The so-called "industrial internet" has the potential to add amazing intelligence to products and services in the coming years. Machines and engines out at customer sites can feed continuous streams of data back to manufacturers, enabling preventive maintenance and boosting quality. However, the same challenges that continue to vex enterprise IT -- security, silos, skills, and systems integration issues between organizations -- are now getting in the way of realizing this potential.
That's the gist of research released by GE and Accenture, which looked at industrial internet plans and approaches across manufacturing and healthcare organizations. Why these sectors? Because they are the most reliant on sensors and the big data these devices are generating.
Big data analytics is already a huge piece of the technology budgets for these organizations. Seventy-three percent are investing in these solutions, and in most cases, represents more than 20 percent of IT budgets.
What's really surprising is these investments by big data analytics are being driven by boards of directors. A majority, 53 percent, say the initiative came from on high, versus 37 percent citing CIOs as the impetus.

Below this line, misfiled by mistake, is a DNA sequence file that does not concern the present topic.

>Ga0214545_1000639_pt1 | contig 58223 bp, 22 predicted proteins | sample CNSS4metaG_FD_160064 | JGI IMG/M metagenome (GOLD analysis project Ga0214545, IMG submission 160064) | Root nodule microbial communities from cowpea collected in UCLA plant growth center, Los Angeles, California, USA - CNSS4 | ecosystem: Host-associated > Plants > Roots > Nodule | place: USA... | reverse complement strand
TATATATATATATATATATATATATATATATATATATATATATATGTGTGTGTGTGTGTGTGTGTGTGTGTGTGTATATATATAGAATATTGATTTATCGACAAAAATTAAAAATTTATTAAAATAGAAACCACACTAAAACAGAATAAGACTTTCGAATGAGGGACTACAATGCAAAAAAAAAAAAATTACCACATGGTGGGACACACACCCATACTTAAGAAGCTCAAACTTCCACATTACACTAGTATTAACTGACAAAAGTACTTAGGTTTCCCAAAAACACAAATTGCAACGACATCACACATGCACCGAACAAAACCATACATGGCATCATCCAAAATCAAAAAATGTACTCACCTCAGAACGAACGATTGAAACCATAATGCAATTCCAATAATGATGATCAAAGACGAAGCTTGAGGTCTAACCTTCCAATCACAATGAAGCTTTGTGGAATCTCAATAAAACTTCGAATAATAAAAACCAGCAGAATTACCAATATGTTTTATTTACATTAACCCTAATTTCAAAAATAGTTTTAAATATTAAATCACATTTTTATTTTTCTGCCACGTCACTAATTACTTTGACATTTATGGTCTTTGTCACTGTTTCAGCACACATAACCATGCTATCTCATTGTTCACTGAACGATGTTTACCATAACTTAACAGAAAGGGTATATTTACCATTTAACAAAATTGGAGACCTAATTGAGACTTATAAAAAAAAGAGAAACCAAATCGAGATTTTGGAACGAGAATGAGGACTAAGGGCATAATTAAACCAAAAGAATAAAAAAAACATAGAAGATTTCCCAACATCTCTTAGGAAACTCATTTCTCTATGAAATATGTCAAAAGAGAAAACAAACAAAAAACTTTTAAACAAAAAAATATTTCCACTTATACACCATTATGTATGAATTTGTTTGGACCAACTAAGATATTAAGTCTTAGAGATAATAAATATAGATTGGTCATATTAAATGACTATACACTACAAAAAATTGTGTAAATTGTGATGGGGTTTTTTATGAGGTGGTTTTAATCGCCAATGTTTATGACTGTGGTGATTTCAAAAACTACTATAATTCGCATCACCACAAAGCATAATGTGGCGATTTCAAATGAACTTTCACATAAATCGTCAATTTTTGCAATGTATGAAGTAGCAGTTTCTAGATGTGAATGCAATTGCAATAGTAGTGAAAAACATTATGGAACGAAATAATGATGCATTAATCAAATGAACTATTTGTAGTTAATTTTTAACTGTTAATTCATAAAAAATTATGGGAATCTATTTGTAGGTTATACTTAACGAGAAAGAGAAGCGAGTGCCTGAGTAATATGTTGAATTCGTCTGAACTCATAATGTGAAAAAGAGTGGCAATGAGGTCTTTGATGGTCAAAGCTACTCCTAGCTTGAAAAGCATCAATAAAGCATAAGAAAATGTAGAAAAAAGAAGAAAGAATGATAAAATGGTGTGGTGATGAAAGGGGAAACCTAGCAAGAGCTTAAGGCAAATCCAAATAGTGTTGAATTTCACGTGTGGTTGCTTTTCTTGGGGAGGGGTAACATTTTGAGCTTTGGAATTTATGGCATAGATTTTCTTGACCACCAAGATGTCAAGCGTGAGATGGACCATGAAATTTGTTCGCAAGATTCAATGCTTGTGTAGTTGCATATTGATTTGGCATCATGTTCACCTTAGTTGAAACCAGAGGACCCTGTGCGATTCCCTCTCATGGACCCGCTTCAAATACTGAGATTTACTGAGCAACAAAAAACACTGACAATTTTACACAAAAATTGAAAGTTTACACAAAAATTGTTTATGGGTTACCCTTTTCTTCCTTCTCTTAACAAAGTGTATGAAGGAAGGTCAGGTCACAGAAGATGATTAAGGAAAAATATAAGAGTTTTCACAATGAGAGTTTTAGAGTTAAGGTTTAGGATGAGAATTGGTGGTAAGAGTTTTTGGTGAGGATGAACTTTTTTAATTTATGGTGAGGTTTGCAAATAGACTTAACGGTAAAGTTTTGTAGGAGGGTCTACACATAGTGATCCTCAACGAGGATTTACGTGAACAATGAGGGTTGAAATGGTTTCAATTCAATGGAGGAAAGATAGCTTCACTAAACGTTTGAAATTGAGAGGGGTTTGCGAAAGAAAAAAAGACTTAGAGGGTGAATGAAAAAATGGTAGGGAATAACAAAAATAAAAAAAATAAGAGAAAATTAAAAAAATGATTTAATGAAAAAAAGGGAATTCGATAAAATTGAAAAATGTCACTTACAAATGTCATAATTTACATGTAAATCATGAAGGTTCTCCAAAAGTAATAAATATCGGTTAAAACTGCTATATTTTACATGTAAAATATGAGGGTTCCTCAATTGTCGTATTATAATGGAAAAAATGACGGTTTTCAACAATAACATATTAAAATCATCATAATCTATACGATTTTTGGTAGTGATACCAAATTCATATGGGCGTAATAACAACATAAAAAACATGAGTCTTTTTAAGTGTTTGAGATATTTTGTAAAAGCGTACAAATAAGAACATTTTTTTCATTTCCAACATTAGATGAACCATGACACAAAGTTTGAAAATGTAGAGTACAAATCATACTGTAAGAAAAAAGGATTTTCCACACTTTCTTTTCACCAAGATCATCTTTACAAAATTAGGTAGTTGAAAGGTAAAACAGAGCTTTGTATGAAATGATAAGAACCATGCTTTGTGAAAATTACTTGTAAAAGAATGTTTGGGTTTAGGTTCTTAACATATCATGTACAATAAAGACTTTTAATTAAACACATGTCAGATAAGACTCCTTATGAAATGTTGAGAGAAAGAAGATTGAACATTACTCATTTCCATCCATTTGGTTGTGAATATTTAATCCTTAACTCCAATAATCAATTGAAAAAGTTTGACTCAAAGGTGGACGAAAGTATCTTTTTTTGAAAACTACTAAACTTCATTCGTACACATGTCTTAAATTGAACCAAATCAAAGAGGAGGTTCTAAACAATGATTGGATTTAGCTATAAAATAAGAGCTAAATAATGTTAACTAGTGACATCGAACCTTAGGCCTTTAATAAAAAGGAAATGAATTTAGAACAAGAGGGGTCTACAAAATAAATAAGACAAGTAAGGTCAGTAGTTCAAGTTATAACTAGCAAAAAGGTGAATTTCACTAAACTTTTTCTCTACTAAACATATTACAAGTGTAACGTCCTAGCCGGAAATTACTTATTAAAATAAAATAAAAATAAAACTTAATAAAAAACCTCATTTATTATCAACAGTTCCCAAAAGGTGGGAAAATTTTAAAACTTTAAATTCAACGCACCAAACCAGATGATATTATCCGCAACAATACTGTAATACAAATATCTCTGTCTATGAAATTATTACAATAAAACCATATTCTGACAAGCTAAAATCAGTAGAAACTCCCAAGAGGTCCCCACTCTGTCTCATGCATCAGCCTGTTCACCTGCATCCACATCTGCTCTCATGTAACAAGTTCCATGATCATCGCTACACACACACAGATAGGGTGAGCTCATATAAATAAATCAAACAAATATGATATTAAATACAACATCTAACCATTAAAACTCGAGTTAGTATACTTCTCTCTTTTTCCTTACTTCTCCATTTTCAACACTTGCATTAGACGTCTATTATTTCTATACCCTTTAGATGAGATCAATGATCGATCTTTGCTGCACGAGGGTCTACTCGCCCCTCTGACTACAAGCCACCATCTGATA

With top management pushing so hard, it's even more imperative to address the issues of security, silos, skills and systems integration. For starters, about half of those surveyed note they have talent gaps in several critical areas including analyzing data,interpreting results, and gathering and consolidating disparate data.
In addition, fewer than half of executives in these sectors (44 percent) feel they have enough end-to-end security in place to fully protect their emerging networked infrastructure.
More than one-third, 36 percent, cites the issue of "system barriers between departments that prevent collection and correlation of data for maximum impact." In addition, 29 percent of executives say they are having difficulties consolidating disparate data and being able to use the resulting data store.
The study's authors call for a tighter working relationship between IT and operations teams to overcome these challenges. Operations executives "would have clear visibility of operational processes, data stores and usage, while IT executives would have the line of sight to new technologies that would help mitigate the data integration issues," the report notes.This will become especially important as other parts of the enterprise, such as finance, seek access to data analytics.
The report also suggests mobile solutions as a way to better support industrial internet initiatives. "Traditional user interfaces and interaction paradigms that were created to be suitable for desk-based enterprise environments are not always appropriate for people working in places like locomotive yards, power plants and offshore drilling platforms," the report says. "This means there is a substantial unmet need to deliver information to industrial internet users in a manner that is aligned with how they work day today."